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Students stage protest at ‘Blighty’ café in Finsbury Park

Owner is accused of celebrating colonialism as Boris Johnson slams action by ‘hard-left mob’

02 February, 2018 — By Emily Finch

Blighty café owner Chris Evans with the wax model of Churchill

LATTES and tempers were frothing as a dozen demonstrators stormed a café to accuse the owner of celebrating colonialism, sparking a debate which has even drawn in Foreign Secretary Boris Johnson.

Stunned staff and visitors to the Blighty café in Blackstock Road ­witnessed chants from the 14 protesters who demanded the owner remove references to wartime leader Winston Churchill from inside the three-storey building on Saturday.

Members of the group are heard saying in a video filmed by café staff: “Churchill was a racist. We cannot accept the unashamed colonialising and gentrifying presence of this café.”

They also call on customers to boycott the café and for the owner to “apologise to the local community for their poorly thought and insensitive branding”.

The Blackstock Road café opened five years ago

References to the wartime prime minister are rife in Blighty – a slang term for Britain originating in colonial times – where the ­signature breakfast fry-up is called “the Winston” and guests can even dine next to a wax model of Churchill.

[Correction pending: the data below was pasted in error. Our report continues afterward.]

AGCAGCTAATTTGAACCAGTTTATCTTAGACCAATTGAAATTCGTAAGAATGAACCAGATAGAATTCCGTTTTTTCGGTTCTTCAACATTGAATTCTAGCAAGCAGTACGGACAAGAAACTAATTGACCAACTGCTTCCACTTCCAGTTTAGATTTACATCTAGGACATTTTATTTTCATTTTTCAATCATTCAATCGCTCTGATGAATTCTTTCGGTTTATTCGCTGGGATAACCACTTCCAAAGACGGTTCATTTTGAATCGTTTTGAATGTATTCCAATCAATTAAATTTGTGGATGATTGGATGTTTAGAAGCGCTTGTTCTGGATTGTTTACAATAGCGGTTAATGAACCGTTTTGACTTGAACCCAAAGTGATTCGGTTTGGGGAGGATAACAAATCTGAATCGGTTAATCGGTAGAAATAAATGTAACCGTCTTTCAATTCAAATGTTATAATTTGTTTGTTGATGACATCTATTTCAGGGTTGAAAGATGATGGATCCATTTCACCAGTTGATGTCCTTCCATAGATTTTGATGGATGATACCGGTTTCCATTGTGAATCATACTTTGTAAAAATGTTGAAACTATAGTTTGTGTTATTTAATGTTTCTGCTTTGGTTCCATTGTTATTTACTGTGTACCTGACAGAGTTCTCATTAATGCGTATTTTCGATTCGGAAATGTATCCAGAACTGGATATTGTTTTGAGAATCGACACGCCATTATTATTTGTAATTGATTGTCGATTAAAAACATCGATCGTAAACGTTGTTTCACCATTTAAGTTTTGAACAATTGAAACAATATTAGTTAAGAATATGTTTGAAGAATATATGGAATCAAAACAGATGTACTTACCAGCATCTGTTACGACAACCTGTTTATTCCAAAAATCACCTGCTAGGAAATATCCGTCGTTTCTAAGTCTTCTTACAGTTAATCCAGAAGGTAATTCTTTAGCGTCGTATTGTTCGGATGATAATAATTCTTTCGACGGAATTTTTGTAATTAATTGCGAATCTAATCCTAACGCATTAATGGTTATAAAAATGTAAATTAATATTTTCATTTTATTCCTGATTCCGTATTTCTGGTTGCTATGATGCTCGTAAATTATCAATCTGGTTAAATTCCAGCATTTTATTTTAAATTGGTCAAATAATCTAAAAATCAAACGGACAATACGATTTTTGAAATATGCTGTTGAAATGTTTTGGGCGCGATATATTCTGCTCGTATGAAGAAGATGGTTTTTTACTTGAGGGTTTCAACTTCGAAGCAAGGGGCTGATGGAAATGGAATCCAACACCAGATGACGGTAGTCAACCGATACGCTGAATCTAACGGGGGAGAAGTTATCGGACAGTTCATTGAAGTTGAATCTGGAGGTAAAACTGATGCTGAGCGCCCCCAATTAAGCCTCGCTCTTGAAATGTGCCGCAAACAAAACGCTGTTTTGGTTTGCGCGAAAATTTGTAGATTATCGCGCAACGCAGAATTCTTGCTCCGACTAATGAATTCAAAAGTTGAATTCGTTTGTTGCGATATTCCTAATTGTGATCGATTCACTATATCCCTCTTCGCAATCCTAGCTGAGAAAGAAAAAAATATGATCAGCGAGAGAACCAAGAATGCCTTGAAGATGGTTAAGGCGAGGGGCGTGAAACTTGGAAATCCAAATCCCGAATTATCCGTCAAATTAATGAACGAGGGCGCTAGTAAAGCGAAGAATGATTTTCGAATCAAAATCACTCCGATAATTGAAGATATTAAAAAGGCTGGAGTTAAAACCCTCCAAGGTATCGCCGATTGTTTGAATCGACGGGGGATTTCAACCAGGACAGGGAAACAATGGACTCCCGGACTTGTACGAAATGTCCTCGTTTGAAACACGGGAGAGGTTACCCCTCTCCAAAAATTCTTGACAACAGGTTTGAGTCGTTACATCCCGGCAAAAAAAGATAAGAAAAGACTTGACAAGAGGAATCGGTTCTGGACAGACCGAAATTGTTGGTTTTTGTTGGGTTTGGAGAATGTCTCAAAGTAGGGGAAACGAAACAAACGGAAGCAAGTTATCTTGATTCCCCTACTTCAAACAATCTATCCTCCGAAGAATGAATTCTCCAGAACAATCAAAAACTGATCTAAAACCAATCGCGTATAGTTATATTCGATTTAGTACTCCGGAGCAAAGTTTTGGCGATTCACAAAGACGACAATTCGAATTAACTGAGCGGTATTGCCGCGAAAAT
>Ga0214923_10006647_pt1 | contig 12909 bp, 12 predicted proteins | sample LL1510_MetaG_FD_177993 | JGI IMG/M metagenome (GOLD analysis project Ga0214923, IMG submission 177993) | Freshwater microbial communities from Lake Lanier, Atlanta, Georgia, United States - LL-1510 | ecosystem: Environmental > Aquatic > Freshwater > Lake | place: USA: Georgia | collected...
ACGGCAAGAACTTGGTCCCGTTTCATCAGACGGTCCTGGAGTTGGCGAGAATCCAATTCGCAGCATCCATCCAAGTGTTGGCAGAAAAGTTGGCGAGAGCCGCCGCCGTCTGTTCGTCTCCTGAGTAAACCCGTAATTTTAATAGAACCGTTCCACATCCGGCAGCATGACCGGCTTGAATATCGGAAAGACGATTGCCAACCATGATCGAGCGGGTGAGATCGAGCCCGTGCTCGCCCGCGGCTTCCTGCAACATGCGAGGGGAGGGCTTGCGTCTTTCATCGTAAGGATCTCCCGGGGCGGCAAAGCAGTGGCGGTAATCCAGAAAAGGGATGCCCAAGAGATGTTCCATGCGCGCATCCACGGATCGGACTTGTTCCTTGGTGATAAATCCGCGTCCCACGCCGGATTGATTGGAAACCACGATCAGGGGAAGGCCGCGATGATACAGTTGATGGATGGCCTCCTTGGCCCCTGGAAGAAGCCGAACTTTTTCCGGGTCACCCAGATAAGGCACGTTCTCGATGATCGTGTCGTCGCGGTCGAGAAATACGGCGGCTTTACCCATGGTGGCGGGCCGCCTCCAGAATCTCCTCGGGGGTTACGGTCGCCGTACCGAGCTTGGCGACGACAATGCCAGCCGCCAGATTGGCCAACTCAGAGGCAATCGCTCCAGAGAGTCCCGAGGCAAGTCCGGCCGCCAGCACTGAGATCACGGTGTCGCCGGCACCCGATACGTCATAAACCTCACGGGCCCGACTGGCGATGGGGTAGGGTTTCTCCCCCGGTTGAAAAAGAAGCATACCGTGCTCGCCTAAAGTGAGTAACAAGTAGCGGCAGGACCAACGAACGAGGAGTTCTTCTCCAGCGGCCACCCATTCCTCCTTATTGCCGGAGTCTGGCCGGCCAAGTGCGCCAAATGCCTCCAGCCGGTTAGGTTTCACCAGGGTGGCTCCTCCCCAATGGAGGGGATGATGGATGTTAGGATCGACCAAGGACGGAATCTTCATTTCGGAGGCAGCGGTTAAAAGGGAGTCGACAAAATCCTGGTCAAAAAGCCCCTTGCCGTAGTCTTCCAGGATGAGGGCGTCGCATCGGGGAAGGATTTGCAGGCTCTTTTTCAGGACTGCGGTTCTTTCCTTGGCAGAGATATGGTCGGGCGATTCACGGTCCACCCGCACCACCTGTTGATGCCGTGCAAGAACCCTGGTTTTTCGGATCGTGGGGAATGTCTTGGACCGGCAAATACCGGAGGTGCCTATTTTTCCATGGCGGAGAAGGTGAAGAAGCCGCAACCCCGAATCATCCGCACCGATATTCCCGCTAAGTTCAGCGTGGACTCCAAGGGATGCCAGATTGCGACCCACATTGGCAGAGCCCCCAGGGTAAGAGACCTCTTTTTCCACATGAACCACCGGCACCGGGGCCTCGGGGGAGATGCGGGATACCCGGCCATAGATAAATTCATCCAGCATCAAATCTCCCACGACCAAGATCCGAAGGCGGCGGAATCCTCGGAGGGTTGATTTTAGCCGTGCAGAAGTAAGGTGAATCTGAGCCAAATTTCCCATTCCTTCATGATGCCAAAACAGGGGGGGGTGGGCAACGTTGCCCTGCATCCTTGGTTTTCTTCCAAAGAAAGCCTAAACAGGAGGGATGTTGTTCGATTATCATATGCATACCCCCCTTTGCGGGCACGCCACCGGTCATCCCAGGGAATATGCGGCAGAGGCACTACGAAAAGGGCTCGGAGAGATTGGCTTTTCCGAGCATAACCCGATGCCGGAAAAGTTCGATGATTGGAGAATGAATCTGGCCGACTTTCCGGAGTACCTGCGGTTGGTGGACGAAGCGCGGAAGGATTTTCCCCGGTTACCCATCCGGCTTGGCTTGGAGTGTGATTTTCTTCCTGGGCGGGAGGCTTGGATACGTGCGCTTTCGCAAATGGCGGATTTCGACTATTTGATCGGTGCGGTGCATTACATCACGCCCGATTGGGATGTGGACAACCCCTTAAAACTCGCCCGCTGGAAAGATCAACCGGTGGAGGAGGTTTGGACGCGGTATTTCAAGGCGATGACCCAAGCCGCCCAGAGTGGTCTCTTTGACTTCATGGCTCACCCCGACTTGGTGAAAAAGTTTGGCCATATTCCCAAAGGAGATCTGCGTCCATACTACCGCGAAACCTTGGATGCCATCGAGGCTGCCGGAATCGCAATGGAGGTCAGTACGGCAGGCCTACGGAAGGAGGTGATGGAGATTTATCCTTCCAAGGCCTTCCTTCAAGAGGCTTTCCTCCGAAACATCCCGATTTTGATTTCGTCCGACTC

But café owner Chris Evans has hit back at protesters, saying he would have happily accepted a discussion with them about his design and theme.

Speaking about his use of Churchill’s image, Mr Evans told the Tribune: “It’s a case of whether you celebrate any human or not. There’s no way we can get into the nitty gritty of what he did or didn’t do. He did a lot of good things, he did a lot of bad things.”

He added: “You’ve got to be able to celebrate your history.”

Mr Evans, who launched the award-winning café five years ago and has lived in Finsbury Park for more than 15 years, said he was worried about further protests which may affect his business.

He said: “I’ve called the police and they told me take photos and record it. I would call the police again if they come back – they’re trespassing.”

Mr Evans rents out desk spaces to local entrepreneurs and the profits are used to help women in rural India launch small businesses.

When asked about his views on Britain’s former empire which Churchill fought to maintain, Mr Evans said: “My opinions on it are just like anything in history, it’s very nuanced, it’s silly to say it’s good or bad. It’s humanity. History is a very detailed thing you can talk for hours on. It’s like if I said to you, ‘what do you think about the Roman empire?’”

The protesters, several of whom were students from the School of African and Oriental Studies, also read out parts of a poem by the acclaimed poet Heathcote Williams. In his verse, Williams quotes Churchill who in 1937 said that “a stronger race, a higher grade race has come in and taken its place” when referencing the indigenous people of Australia and America.

Mr Johnson waded into the debate on Monday. In a social media post he called on Labour leader and Islington North MP Jeremy Corbyn to denounce the “hard-left mob” after the “disgraceful attack on our finest ever wartime leader”.


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